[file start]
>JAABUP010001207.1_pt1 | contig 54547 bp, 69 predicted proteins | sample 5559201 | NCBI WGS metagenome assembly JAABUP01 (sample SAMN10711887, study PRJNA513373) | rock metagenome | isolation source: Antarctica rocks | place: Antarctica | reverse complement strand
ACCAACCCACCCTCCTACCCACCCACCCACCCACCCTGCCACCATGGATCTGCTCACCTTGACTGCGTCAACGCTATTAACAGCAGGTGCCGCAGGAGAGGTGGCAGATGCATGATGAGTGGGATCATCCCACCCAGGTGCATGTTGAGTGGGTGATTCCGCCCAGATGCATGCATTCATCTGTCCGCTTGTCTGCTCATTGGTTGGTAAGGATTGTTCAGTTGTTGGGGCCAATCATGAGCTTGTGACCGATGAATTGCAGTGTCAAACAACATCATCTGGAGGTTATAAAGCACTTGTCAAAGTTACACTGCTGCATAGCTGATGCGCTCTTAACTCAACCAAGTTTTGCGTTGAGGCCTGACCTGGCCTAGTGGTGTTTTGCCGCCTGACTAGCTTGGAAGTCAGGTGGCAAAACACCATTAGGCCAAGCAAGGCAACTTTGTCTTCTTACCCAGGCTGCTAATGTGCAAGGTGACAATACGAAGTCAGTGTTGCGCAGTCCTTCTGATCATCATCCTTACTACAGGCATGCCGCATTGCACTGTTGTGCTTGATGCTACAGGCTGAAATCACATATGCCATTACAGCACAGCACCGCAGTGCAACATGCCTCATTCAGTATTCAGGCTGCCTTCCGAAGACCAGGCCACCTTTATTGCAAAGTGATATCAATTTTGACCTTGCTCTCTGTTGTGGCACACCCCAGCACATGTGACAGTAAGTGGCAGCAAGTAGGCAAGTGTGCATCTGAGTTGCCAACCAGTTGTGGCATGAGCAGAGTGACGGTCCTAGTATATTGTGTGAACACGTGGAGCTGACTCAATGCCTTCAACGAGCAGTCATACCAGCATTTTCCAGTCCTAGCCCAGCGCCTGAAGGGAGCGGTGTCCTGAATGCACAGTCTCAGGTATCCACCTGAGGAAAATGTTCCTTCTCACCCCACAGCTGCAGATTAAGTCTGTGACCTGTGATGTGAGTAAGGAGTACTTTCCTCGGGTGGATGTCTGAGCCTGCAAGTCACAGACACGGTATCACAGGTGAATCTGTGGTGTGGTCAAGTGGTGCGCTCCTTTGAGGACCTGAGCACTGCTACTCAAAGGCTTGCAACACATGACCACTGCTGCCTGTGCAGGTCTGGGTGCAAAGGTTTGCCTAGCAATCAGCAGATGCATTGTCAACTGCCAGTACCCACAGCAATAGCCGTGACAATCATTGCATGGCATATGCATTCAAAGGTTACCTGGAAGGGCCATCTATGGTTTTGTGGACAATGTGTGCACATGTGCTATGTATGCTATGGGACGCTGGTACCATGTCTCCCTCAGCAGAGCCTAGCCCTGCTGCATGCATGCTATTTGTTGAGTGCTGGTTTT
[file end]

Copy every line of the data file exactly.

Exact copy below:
>JAABUP010001207.1_pt1 | contig 54547 bp, 69 predicted proteins | sample 5559201 | NCBI WGS metagenome assembly JAABUP01 (sample SAMN10711887, study PRJNA513373) | rock metagenome | isolation source: Antarctica rocks | place: Antarctica | reverse complement strand
ACCAACCCACCCTCCTACCCACCCACCCACCCACCCTGCCACCATGGATCTGCTCACCTTGACTGCGTCAACGCTATTAACAGCAGGTGCCGCAGGAGAGGTGGCAGATGCATGATGAGTGGGATCATCCCACCCAGGTGCATGTTGAGTGGGTGATTCCGCCCAGATGCATGCATTCATCTGTCCGCTTGTCTGCTCATTGGTTGGTAAGGATTGTTCAGTTGTTGGGGCCAATCATGAGCTTGTGACCGATGAATTGCAGTGTCAAACAACATCATCTGGAGGTTATAAAGCACTTGTCAAAGTTACACTGCTGCATAGCTGATGCGCTCTTAACTCAACCAAGTTTTGCGTTGAGGCCTGACCTGGCCTAGTGGTGTTTTGCCGCCTGACTAGCTTGGAAGTCAGGTGGCAAAACACCATTAGGCCAAGCAAGGCAACTTTGTCTTCTTACCCAGGCTGCTAATGTGCAAGGTGACAATACGAAGTCAGTGTTGCGCAGTCCTTCTGATCATCATCCTTACTACAGGCATGCCGCATTGCACTGTTGTGCTTGATGCTACAGGCTGAAATCACATATGCCATTACAGCACAGCACCGCAGTGCAACATGCCTCATTCAGTATTCAGGCTGCCTTCCGAAGACCAGGCCACCTTTATTGCAAAGTGATATCAATTTTGACCTTGCTCTCTGTTGTGGCACACCCCAGCACATGTGACAGTAAGTGGCAGCAAGTAGGCAAGTGTGCATCTGAGTTGCCAACCAGTTGTGGCATGAGCAGAGTGACGGTCCTAGTATATTGTGTGAACACGTGGAGCTGACTCAATGCCTTCAACGAGCAGTCATACCAGCATTTTCCAGTCCTAGCCCAGCGCCTGAAGGGAGCGGTGTCCTGAATGCACAGTCTCAGGTATCCACCTGAGGAAAATGTTCCTTCTCACCCCACAGCTGCAGATTAAGTCTGTGACCTGTGATGTGAGTAAGGAGTACTTTCCTCGGGTGGATGTCTGAGCCTGCAAGTCACAGACACGGTATCACAGGTGAATCTGTGGTGTGGTCAAGTGGTGCGCTCCTTTGAGGACCTGAGCACTGCTACTCAAAGGCTTGCAACACATGACCACTGCTGCCTGTGCAGGTCTGGGTGCAAAGGTTTGCCTAGCAATCAGCAGATGCATTGTCAACTGCCAGTACCCACAGCAATAGCCGTGACAATCATTGCATGGCATATGCATTCAAAGGTTACCTGGAAGGGCCATCTATGGTTTTGTGGACAATGTGTGCACATGTGCTATGTATGCTATGGGACGCTGGTACCATGTCTCCCTCAGCAGAGCCTAGCCCTGCTGCATGCATGCTATTTGTTGAGTGCTGGTTTT